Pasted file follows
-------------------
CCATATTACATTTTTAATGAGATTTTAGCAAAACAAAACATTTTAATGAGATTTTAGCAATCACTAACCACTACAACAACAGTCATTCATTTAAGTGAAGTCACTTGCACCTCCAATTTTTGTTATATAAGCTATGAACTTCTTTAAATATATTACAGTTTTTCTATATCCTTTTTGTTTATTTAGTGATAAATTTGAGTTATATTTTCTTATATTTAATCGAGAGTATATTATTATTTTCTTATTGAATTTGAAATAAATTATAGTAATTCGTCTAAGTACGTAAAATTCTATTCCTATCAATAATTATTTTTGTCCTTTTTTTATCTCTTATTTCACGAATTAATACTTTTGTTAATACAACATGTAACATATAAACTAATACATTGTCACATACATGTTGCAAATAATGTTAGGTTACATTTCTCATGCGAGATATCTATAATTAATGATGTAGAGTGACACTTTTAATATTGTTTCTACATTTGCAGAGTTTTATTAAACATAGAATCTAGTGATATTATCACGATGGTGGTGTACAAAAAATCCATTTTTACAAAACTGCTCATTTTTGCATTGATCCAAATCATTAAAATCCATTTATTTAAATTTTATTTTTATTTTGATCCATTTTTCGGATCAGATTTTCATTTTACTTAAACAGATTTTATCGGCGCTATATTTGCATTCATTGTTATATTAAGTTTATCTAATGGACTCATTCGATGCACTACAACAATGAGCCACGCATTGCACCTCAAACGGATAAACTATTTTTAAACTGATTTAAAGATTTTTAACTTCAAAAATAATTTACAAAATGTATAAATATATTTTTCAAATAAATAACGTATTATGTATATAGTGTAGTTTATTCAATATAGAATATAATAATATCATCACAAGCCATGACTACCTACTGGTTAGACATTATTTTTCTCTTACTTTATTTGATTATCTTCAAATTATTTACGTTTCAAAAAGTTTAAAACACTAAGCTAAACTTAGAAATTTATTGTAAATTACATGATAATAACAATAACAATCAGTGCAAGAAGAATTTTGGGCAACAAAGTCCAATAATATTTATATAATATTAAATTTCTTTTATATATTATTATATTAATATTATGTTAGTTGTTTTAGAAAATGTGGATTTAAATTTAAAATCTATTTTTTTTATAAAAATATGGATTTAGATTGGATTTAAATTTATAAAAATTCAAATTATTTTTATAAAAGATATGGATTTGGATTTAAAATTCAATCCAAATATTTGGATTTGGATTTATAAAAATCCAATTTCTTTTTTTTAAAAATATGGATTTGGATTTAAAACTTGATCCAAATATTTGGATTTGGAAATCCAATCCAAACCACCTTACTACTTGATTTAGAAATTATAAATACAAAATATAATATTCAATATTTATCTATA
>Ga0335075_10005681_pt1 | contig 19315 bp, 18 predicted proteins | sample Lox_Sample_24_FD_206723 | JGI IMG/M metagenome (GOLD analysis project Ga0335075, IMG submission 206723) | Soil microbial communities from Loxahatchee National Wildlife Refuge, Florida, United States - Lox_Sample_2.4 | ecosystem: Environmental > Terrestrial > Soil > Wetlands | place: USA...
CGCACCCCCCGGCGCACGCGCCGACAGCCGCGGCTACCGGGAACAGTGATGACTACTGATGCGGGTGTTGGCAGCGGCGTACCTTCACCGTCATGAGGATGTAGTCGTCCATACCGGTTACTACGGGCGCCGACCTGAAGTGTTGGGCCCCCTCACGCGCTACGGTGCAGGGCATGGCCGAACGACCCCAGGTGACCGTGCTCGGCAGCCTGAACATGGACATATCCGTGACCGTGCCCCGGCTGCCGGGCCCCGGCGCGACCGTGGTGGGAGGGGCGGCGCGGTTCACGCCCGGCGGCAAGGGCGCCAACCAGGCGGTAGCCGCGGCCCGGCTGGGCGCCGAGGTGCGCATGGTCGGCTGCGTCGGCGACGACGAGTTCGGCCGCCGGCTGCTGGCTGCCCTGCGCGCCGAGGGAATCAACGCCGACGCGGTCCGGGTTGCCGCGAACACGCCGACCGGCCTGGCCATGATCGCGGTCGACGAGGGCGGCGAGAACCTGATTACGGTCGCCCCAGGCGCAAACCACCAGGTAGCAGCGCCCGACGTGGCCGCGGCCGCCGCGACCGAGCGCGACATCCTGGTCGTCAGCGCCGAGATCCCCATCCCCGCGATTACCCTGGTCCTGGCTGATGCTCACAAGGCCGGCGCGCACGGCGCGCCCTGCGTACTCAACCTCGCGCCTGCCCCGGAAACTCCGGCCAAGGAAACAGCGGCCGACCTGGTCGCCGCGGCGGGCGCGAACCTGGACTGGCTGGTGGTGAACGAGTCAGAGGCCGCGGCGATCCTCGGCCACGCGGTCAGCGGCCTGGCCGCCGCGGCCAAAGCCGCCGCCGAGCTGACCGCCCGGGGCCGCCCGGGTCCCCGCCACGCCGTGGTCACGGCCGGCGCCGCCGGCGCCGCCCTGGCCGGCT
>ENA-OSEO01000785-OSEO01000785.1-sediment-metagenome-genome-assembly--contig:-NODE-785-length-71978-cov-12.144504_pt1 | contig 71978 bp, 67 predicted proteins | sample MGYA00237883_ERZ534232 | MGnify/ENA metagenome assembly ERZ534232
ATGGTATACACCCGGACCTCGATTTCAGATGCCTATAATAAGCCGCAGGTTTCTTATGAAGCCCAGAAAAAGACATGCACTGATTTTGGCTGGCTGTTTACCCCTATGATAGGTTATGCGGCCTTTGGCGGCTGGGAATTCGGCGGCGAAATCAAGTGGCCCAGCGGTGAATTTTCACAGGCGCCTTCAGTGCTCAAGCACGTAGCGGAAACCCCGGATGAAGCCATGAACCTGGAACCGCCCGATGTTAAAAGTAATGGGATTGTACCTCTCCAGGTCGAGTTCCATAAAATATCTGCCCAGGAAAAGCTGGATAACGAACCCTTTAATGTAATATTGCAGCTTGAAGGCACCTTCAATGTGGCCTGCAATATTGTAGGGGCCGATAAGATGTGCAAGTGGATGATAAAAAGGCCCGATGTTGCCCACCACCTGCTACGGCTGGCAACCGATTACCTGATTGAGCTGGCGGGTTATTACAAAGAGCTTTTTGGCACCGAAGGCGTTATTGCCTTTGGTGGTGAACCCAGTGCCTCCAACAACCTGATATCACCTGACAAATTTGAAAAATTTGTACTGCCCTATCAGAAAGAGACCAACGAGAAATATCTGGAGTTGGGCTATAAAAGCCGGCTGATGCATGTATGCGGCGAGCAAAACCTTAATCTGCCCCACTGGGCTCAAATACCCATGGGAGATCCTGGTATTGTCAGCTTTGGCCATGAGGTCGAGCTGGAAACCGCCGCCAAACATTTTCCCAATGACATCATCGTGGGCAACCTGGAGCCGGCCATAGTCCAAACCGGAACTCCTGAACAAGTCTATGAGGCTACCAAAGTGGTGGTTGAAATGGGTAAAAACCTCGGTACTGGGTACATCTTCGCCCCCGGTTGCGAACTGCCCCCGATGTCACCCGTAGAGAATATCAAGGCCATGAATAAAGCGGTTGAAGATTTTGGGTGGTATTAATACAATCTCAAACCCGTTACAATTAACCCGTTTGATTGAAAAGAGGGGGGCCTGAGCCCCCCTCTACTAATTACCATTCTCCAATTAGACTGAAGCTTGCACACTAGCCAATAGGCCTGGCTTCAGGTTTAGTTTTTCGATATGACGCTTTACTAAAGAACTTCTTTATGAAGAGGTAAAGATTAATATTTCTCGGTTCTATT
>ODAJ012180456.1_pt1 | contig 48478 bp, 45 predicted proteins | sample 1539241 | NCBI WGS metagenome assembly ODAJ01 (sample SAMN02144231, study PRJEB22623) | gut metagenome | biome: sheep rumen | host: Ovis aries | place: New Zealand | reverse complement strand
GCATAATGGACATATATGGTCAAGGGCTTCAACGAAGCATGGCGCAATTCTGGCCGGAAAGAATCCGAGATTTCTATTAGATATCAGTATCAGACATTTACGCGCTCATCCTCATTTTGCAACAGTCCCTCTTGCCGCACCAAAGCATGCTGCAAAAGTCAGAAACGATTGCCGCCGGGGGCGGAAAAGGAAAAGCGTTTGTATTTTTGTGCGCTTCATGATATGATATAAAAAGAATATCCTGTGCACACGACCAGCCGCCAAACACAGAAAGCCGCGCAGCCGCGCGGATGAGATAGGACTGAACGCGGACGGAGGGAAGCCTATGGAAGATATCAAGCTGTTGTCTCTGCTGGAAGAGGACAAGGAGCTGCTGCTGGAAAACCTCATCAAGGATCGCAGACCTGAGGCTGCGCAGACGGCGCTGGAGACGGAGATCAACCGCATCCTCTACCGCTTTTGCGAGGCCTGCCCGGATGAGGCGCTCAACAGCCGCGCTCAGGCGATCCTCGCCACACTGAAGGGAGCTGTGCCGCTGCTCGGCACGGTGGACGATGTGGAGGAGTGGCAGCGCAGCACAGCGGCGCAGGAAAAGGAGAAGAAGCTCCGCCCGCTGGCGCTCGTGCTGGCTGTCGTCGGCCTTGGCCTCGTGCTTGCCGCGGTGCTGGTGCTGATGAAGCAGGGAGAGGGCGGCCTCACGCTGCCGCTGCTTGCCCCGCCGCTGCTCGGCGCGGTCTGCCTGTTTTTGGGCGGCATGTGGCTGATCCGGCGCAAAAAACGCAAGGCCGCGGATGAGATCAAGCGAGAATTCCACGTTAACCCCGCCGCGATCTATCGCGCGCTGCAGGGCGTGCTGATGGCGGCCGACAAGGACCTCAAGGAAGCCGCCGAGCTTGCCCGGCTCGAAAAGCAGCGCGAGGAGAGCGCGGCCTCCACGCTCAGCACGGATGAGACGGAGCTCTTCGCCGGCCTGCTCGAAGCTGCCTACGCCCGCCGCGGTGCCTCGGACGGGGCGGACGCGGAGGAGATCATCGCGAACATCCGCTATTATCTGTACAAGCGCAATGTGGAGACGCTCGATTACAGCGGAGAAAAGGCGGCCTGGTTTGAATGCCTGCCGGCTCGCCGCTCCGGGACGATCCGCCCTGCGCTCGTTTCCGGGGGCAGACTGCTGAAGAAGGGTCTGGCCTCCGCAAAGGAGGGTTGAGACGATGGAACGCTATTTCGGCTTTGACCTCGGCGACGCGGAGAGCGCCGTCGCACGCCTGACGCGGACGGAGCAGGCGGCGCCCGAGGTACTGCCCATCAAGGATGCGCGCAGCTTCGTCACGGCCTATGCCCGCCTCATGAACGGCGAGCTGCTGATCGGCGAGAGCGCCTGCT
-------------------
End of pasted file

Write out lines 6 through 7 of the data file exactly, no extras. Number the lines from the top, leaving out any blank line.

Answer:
>ODAJ012180456.1_pt1 | contig 48478 bp, 45 predicted proteins | sample 1539241 | NCBI WGS metagenome assembly ODAJ01 (sample SAMN02144231, study PRJEB22623) | gut metagenome | biome: sheep rumen | host: Ovis aries | place: New Zealand | reverse complement strand
GCATAATGGACATATATGGTCAAGGGCTTCAACGAAGCATGGCGCAATTCTGGCCGGAAAGAATCCGAGATTTCTATTAGATATCAGTATCAGACATTTACGCGCTCATCCTCATTTTGCAACAGTCCCTCTTGCCGCACCAAAGCATGCTGCAAAAGTCAGAAACGATTGCCGCCGGGGGCGGAAAAGGAAAAGCGTTTGTATTTTTGTGCGCTTCATGATATGATATAAAAAGAATATCCTGTGCACACGACCAGCCGCCAAACACAGAAAGCCGCGCAGCCGCGCGGATGAGATAGGACTGAACGCGGACGGAGGGAAGCCTATGGAAGATATCAAGCTGTTGTCTCTGCTGGAAGAGGACAAGGAGCTGCTGCTGGAAAACCTCATCAAGGATCGCAGACCTGAGGCTGCGCAGACGGCGCTGGAGACGGAGATCAACCGCATCCTCTACCGCTTTTGCGAGGCCTGCCCGGATGAGGCGCTCAACAGCCGCGCTCAGGCGATCCTCGCCACACTGAAGGGAGCTGTGCCGCTGCTCGGCACGGTGGACGATGTGGAGGAGTGGCAGCGCAGCACAGCGGCGCAGGAAAAGGAGAAGAAGCTCCGCCCGCTGGCGCTCGTGCTGGCTGTCGTCGGCCTTGGCCTCGTGCTTGCCGCGGTGCTGGTGCTGATGAAGCAGGGAGAGGGCGGCCTCACGCTGCCGCTGCTTGCCCCGCCGCTGCTCGGCGCGGTCTGCCTGTTTTTGGGCGGCATGTGGCTGATCCGGCGCAAAAAACGCAAGGCCGCGGATGAGATCAAGCGAGAATTCCACGTTAACCCCGCCGCGATCTATCGCGCGCTGCAGGGCGTGCTGATGGCGGCCGACAAGGACCTCAAGGAAGCCGCCGAGCTTGCCCGGCTCGAAAAGCAGCGCGAGGAGAGCGCGGCCTCCACGCTCAGCACGGATGAGACGGAGCTCTTCGCCGGCCTGCTCGAAGCTGCCTACGCCCGCCGCGGTGCCTCGGACGGGGCGGACGCGGAGGAGATCATCGCGAACATCCGCTATTATCTGTACAAGCGCAATGTGGAGACGCTCGATTACAGCGGAGAAAAGGCGGCCTGGTTTGAATGCCTGCCGGCTCGCCGCTCCGGGACGATCCGCCCTGCGCTCGTTTCCGGGGGCAGACTGCTGAAGAAGGGTCTGGCCTCCGCAAAGGAGGGTTGAGACGATGGAACGCTATTTCGGCTTTGACCTCGGCGACGCGGAGAGCGCCGTCGCACGCCTGACGCGGACGGAGCAGGCGGCGCCCGAGGTACTGCCCATCAAGGATGCGCGCAGCTTCGTCACGGCCTATGCCCGCCTCATGAACGGCGAGCTGCTGATCGGCGAGAGCGCCTGCT